Located in the western Kigoma region, Gombe Stream National Park is truly unique and makes a thrilling change for seasoned safari goers who have already had the chance to see the Big Five. This small forested park measures 52km², and is indeed one of Tanzania’s smallest but what it lacks in surface area, it certainly makes up for in scenery and wildlife. Consisting of an ancient forest straddling river valleys and the sandy shorelines of Lake Tanganyika, Gombe National Park is the ideal place to spot chimpanzees. Gombe is also home to the famous Jane Goodall Institute, a research centre founded by the renowned primatologist back in 1960 and today the institute’s research programs stands as the longest running program of its kind.
Gombe National Park is abundant in chimpanzees and although you might come across other visitors tracking chimpanzees, the park rarely gets crowded even in the peak seasons. This region is a primate paradise so you may also see baboons, red colobus monkeys and red tailed monkeys.
The best time to visit is during the dry season as chimpanzees are easiest to track between the months of July and October when they stay on the lower slopes of the park. These months also promise the least amount of rainfall and plenty of sunshine.
Ruaha National Park is the country’s largest national park. Measuring a whopping 20,226 square kilometres after acquiring the Usangu Game Reserve in 2008, Ruaha is now one of the most iconic and significant safari destinations in Tanzania. Up there with Serengeti and Ngorongoro, Ruaha is one of the most desirable safaris for newcomers or seasoned explorers alike and offers some of the best game viewing including 4 of the Big Five (no rhinos) with a particularly high concentration of elephants plus sightings of cheetahs, wild dogs, impala, hippos and crocodiles. Much of the park is untouched, giving visitors a truly unique and unforgettable safari experience – a great choice for an off the beaten path adventure!
As well as being able to spot 4 of the Big Five and various other game, the park is also home to the Greater Kudu which can’t be spotted in any other national park. Other rare sightings may include the sable antelope and roan antelope, plus the Great Ruaha River offers sightings of different species of fish.
Our featured Jongomero camp is highly recommended for those looking to explore Ruaha National Park. Guided walks and game drives are available daily.
Set along the stunning shores of Lake Tanganyika in the Kigoma Region, the Mahale Mountains is a vast national park which covers 1,650 km² and boasts some incredibly unique natural characteristics. The terrain is mostly rugged and hilly and the area is abundant in primate activity. Other than wildlife, the park is popular for fishing and snorkelling, kayaking and water sports, mountain climbing or for relaxing on the lake’s pristine beaches.
Mahale Mountains National Park is best known for its wild chimpanzee population; it’s in fact one of the last places in Africa to contain such a population so if you’re looking for a primate tracking safari, the Mahale Mountains makes an excellent place to come.
The best time to visit Mahale Mountains National Park is between the months of July to October when the weather is at its best and the tourist crowds are still pretty low; during these months, the chimpanzees are also easily tracked as when the weather is dry and there is little rainfall, they can often be spotted spending time on the low mountain slopes. Dry season also means that mosquitoes are few and the low humidity makes travel easy for all ages.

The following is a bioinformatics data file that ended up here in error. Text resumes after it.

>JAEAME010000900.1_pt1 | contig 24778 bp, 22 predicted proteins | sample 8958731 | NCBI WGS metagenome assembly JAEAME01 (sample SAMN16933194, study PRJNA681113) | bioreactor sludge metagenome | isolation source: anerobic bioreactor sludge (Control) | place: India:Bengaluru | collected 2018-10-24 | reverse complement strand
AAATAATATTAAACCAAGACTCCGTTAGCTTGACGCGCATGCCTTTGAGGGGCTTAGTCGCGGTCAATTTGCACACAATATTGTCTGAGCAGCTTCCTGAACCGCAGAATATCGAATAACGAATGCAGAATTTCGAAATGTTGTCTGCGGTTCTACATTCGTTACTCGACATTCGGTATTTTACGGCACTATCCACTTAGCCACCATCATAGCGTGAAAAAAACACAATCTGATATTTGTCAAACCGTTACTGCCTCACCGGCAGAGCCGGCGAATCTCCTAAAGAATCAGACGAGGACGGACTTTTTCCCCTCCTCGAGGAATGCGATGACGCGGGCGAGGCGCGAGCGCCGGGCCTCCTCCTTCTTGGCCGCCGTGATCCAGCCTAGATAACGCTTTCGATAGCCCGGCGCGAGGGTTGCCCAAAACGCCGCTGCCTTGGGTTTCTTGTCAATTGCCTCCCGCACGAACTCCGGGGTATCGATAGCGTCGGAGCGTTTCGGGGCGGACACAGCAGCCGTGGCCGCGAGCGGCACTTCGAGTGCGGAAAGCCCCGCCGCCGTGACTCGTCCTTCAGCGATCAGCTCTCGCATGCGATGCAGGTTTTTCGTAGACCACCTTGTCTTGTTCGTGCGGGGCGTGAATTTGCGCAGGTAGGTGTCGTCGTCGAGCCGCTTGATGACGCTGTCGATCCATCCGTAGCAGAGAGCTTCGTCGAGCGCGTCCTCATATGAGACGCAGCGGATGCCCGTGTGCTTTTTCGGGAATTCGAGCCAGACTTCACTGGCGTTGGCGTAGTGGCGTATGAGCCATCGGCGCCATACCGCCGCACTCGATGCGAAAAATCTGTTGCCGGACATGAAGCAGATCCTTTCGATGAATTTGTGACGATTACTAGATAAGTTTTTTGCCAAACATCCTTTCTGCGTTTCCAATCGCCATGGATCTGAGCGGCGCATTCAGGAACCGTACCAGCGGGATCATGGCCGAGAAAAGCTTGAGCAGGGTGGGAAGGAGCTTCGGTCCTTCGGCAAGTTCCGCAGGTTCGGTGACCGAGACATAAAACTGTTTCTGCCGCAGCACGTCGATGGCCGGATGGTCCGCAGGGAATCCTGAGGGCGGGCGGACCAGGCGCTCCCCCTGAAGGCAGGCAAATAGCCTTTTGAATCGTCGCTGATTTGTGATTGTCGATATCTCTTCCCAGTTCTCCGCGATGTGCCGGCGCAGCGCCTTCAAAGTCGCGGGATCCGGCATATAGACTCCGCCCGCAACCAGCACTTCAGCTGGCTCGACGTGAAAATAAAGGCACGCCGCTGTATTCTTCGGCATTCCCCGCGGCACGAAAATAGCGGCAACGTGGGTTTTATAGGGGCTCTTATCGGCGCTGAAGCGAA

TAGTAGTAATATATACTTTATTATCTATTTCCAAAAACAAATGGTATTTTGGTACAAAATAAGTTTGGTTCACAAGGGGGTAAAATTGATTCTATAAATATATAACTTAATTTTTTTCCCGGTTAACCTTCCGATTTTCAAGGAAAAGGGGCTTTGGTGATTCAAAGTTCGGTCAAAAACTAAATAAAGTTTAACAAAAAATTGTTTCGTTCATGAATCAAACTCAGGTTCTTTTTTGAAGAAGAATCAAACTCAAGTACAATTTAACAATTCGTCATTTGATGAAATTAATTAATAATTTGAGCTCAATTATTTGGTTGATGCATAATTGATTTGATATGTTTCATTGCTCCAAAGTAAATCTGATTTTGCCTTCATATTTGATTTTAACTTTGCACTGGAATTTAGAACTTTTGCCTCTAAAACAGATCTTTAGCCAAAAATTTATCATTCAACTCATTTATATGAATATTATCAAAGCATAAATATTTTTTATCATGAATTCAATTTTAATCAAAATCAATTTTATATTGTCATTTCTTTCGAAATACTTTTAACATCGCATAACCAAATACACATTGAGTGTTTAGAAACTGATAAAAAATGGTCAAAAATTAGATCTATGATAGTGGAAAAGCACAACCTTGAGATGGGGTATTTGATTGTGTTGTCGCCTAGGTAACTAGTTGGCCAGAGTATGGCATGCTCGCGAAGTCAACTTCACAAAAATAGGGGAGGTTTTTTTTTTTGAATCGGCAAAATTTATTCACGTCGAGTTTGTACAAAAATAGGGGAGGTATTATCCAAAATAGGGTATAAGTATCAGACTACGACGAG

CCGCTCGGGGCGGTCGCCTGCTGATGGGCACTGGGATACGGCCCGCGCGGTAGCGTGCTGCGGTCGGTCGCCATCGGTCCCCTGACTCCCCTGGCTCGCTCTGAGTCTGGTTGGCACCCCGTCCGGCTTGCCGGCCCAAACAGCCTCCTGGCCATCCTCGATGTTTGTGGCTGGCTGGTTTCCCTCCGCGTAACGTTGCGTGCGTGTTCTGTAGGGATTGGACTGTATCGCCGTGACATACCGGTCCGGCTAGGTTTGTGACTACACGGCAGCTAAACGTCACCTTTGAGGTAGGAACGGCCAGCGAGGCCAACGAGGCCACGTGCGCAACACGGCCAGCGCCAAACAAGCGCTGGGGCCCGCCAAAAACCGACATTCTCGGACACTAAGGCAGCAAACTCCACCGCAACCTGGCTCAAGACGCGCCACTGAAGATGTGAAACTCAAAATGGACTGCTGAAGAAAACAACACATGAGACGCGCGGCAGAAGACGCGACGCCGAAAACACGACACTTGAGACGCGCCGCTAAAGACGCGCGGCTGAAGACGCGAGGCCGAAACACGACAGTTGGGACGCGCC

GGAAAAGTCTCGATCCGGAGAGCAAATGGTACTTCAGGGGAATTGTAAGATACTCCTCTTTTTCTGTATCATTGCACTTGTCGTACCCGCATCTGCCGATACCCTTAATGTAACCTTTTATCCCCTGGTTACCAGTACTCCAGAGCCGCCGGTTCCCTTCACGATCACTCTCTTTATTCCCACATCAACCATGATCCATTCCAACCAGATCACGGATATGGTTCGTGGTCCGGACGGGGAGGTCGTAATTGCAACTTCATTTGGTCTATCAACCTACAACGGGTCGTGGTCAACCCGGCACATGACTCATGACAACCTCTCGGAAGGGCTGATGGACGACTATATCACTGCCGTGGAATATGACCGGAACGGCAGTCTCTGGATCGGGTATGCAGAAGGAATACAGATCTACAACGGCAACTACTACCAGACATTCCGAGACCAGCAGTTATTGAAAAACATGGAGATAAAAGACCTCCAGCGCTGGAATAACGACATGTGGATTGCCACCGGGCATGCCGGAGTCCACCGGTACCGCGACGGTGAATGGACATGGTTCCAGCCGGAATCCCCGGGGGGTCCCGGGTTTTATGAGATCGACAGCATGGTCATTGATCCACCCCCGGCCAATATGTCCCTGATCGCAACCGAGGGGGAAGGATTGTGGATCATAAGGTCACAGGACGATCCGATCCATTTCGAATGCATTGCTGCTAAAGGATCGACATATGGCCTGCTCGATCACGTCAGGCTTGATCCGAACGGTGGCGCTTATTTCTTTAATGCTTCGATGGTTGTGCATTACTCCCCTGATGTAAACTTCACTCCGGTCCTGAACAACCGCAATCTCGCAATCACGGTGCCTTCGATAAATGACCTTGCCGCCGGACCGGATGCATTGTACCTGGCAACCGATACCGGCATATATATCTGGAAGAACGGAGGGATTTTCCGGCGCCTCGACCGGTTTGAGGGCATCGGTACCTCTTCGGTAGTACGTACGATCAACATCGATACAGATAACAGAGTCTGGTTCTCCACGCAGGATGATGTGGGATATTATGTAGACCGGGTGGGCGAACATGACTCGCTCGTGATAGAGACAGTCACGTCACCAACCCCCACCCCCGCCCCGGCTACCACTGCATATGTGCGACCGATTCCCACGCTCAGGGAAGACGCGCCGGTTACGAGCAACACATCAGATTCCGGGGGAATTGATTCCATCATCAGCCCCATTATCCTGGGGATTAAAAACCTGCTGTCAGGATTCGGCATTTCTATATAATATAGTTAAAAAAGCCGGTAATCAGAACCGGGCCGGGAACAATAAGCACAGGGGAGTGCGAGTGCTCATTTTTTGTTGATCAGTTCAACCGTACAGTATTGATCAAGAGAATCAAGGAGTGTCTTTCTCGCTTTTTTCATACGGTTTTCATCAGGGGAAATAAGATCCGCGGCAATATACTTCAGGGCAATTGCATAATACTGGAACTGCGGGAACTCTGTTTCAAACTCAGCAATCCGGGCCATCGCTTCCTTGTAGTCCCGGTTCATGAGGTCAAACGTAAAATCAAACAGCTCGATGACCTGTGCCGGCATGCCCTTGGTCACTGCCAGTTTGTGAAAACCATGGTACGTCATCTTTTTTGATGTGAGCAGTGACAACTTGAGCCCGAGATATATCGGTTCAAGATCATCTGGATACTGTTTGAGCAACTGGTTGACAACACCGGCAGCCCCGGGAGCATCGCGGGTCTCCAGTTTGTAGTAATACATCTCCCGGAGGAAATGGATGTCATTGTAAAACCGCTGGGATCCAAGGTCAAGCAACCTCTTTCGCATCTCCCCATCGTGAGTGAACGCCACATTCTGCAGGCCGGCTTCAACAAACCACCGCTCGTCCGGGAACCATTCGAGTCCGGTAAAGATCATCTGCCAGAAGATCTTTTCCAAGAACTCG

The Katavi National Park / Lake Victoria area offers something completely different for the seasoned traveller. If you’re looking for an off the beaten path safari experience and you’ve conquered Tanzania’s greats – the popular Serengeti for the Great Migration or the Ngorongoro Crater for black rhino sightings – Katavi National Park could be the perfect destination to give you an unforgettable trip. As the largest lake in Africa, Lake Victoria is a huge habitat for such a diverse wildlife including hippos and crocodiles which can be spotted in the water as well as elephants, giraffes, zebra, buffalo, lions, leopards and hyenas. Whilst the variety of game isn’t big enough to compete with other major parks, the sightings tend to be pretty spectacular, especially with buffalo herds that arrive in their thousands.
The lake is a huge attraction at the Katavi National Park and is a fantastic place for fishing, particularly with the Giant Nile Perch which averages over 100 pounds in weight. The record weight ever caught topped 500 pounds! Special sightings here include lions, hippos and huge herds of buffalo.
The Selous Game Reserve is three times the size of the famous Serengeti and although not officially a national park, it is one of the largest faunal reserves in the entire world. At a vast 44,800 km², Selous is bigger than the country of Denmark or Switzerland and covers more than 5% of Tanzania’s entire landmass. There’s no denying that this huge game reserve is utterly spellbinding in every way and it’s been said by many who have come here before that it’s perhaps one of the last few places in the continent where visitors can experience that charming ‘old world Africa’, with many areas still being uninhabited and completely untouched. For travellers who want an authentic and immersive experience with just as much culture as there is wildlife, Selous Reserve on the Southern Safari Circuit makes an ideal choice. During the dry season, this reserve offers some of the best game viewing around and both guided walks and boat safaris are available throughout the year. Animal sightings include elephants, giraffes, hippos, buffalo, zebra, wildebeest, lions, wild dogs and hyena.
Selous Reserve is one of the best places in East Africa to encounter wild dogs and lions can often be spotted drinking or cooling off along the lake shores, with the dry season being the prime time for sightings. The northern sector of the Selous is also a special place for photographic safaris so photographers will find ideal shooting locations here.